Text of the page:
Consider this a Rambling Wednesday, on Thursday.
There are two sides to religion.
I believe in XYZ. I also believe this set of rituals, procedures, and behaviors will lead to a more pleasant life for me and—most importantly—a more pleasant afterlife.
Now you need to believe it too.
Contrary to popular opinion, most atheists (self included) only have a problem with part two, though many of us tend to express our frustration over the proselytizing by taking digs at belief systems as a whole. Part of that feels like the only retribution I have available against a system telling me I’m a bad person.
If I make fun of you for praying, that’s really all it is—making fun of you for praying because I think you look silly, talking to yourself or invisible people. But if you wanna pray, then pray. You can meet me at the bar when you’re finished. For me, it’s no different than making fun of you for something else. You wanna wear polka-dot pants? Go for it. I think you look silly and I’ll tell you so, but we can still hang out. Some off-the-cuff remark from me shouldn’t make you change your pants and it shouldn’t rankle your sense of piety to the point where you’re offended.
But to you, I’m a bad person because I don’t believe in what you believe. By your worldview, I am going to hell because I don’t believe, regardless of how I live my life or the good things I do for others. I’m going to hell and I would drag you down with me if you allowed me into your life. You shy away and you tell your children to stay away.
So, if I say the Bible is a bunch of fairy tales, that’s just me letting off a little steam.
Now that’s out of the way.
My mom was the hardcore church-goer, but my dad is fairly religious as well. He doesn’t wear it as readily on his sleeve, but there are times when he’s dropped a “Well the Bible says…” in the middle of a conversation. He knows I’m an atheist and it never seemed to bother him as much as it bothered my mom. I think he realizes you can be a good person without believing.
We were talking with some of his friends when he dropped this little gem on us.
Everybody’s got their bible, their book. Muslims have their book, Jews have their book, Christians have their book. Everybody has their bible and they say theirs is right and everybody else’s is wrong. So who’s right? Just live the best you can and God will sort it out when he comes back. The Bible says the people you think will be there with you in the end won’t be anyway, so just live the best you can.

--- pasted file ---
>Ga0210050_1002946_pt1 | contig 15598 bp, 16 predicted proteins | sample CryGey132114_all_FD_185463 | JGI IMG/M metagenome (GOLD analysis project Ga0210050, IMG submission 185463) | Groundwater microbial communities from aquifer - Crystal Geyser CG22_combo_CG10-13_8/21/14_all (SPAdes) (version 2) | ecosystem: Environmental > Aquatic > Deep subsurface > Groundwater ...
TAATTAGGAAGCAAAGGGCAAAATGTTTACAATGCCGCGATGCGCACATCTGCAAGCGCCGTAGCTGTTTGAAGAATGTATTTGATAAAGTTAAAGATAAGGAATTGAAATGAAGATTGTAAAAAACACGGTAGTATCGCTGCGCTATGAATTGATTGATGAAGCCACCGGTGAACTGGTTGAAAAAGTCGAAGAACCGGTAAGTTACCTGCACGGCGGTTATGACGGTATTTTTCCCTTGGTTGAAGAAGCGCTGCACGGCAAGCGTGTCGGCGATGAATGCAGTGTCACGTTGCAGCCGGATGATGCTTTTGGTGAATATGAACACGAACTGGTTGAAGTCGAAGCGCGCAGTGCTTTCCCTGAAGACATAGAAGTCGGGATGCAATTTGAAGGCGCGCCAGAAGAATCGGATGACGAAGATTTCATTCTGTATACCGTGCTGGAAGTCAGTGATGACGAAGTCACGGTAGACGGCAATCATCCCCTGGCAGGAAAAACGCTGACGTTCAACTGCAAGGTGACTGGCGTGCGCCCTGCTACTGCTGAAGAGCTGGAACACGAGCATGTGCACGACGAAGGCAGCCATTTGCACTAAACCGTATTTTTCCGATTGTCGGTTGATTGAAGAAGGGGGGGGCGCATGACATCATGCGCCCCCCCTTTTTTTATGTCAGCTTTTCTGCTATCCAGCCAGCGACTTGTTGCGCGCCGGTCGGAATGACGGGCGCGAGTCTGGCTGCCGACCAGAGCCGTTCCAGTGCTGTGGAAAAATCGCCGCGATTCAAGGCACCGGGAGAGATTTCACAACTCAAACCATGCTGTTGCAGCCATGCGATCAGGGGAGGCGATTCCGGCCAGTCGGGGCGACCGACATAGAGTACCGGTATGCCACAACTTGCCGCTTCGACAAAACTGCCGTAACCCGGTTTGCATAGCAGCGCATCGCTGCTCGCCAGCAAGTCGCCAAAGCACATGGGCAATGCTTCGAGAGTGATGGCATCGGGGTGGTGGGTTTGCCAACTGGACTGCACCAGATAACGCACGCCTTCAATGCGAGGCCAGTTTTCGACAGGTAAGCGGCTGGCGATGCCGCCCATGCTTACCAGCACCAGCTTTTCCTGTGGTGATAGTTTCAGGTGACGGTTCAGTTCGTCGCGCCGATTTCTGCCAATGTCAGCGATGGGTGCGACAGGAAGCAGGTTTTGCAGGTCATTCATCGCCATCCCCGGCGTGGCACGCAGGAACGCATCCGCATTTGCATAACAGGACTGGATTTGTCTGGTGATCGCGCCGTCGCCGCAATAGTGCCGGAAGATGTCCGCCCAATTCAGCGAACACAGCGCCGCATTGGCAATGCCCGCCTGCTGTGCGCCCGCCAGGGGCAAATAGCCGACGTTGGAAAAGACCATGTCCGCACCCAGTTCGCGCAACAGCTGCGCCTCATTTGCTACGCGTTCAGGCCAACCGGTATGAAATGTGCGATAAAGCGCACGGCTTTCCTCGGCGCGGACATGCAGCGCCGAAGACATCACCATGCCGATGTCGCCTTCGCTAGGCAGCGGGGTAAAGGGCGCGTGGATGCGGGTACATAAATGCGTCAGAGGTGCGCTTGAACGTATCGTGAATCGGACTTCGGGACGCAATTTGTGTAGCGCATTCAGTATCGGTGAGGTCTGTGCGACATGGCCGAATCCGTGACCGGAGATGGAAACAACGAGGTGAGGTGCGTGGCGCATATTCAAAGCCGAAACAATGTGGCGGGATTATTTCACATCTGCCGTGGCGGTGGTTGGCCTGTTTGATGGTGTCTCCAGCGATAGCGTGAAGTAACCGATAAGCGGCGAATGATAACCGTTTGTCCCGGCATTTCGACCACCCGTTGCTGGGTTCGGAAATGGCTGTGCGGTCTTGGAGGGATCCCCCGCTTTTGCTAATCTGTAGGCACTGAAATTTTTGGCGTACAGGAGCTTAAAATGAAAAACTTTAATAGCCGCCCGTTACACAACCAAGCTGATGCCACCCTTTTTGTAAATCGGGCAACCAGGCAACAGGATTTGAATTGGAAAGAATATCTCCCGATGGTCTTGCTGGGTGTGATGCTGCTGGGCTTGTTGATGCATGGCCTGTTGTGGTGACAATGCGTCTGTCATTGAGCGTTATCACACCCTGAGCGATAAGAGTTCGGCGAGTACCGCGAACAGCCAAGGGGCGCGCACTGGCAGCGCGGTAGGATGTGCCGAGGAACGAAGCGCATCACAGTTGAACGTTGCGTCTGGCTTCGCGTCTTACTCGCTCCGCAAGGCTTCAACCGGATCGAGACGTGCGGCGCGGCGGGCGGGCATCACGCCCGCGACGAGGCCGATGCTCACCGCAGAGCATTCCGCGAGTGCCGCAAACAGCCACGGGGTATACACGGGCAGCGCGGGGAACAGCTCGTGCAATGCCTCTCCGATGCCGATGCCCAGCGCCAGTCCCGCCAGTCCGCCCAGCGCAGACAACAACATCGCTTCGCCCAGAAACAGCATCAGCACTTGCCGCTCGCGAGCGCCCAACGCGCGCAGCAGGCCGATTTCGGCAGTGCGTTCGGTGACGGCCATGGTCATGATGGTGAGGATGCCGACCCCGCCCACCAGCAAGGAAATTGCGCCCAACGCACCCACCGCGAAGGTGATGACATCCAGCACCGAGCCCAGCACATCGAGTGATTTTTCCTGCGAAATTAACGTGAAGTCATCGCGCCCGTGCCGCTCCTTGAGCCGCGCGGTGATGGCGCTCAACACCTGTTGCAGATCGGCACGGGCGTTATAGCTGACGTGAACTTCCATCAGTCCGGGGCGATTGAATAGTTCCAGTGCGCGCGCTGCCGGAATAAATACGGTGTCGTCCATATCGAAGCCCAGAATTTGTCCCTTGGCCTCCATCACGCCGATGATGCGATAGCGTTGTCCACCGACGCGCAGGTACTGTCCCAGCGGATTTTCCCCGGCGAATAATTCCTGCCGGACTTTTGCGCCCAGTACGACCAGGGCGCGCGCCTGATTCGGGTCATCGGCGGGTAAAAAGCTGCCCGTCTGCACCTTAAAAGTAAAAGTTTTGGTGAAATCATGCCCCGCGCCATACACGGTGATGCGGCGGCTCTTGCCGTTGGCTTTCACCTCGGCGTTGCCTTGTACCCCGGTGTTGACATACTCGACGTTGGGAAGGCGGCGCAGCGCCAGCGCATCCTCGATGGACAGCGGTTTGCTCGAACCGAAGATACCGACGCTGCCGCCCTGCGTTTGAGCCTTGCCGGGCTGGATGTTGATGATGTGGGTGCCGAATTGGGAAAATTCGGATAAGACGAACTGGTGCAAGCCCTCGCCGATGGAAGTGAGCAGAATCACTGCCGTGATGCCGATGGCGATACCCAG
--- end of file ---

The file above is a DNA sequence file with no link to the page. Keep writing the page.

I do believe that mindset would provide comfort for a lot of deeply religious people with atheist friends and family members. You and everyone around you may believe These Things, but on the other side of the globe, Random Stranger and everyone around him believes A Different Set of Things. You both can’t be right. For one of you to be right, the other has to be wrong, and you need to accept that. If there is a supreme architect of the universe, I’m sure he has a provision for good people who don’t believe. You’re not going to convince me that the morality of a mass murderer who converts on his deathbed outweighs all of the good things I do with my life.
As many problems as I have with religion, I’ve found a way to use it for my own comfort. Religion exists to explain the world, why we’re here and what happens when we die.
I was thinking about how my mother must have felt when she realized she was probably not going to make it. I was so focused on how she felt about me, first how disappointed she must have been that she raised a gay atheist and then how sad she must have been that I never responded to her last attempt at reconciliation. I realized I was being more self-centered than I had any right to be because my mom was a very religious woman and her last thoughts wouldn’t have been about me. She would have thought about God. She must have been so excited to finally meet her maker. She was probably looking forward to connecting with people she had lost, especially recently, as one of her best friends had just died. She probably thought about me, prayed for my well-being, and had faith that God would work it out.
I bet she was really happy in the last few moments. I’m sure there was a bittersweet undercurrent of melancholy, but she believed the rest of her life was just beginning and that she would see us all again in the hereafter anyway. She probably believed she could watch over me and help guide me into making, to her, better choices. She was probably very at peace.
And that’s comforting. All of these years fighting against her religion and it’s her piety itself that finally gives me closure.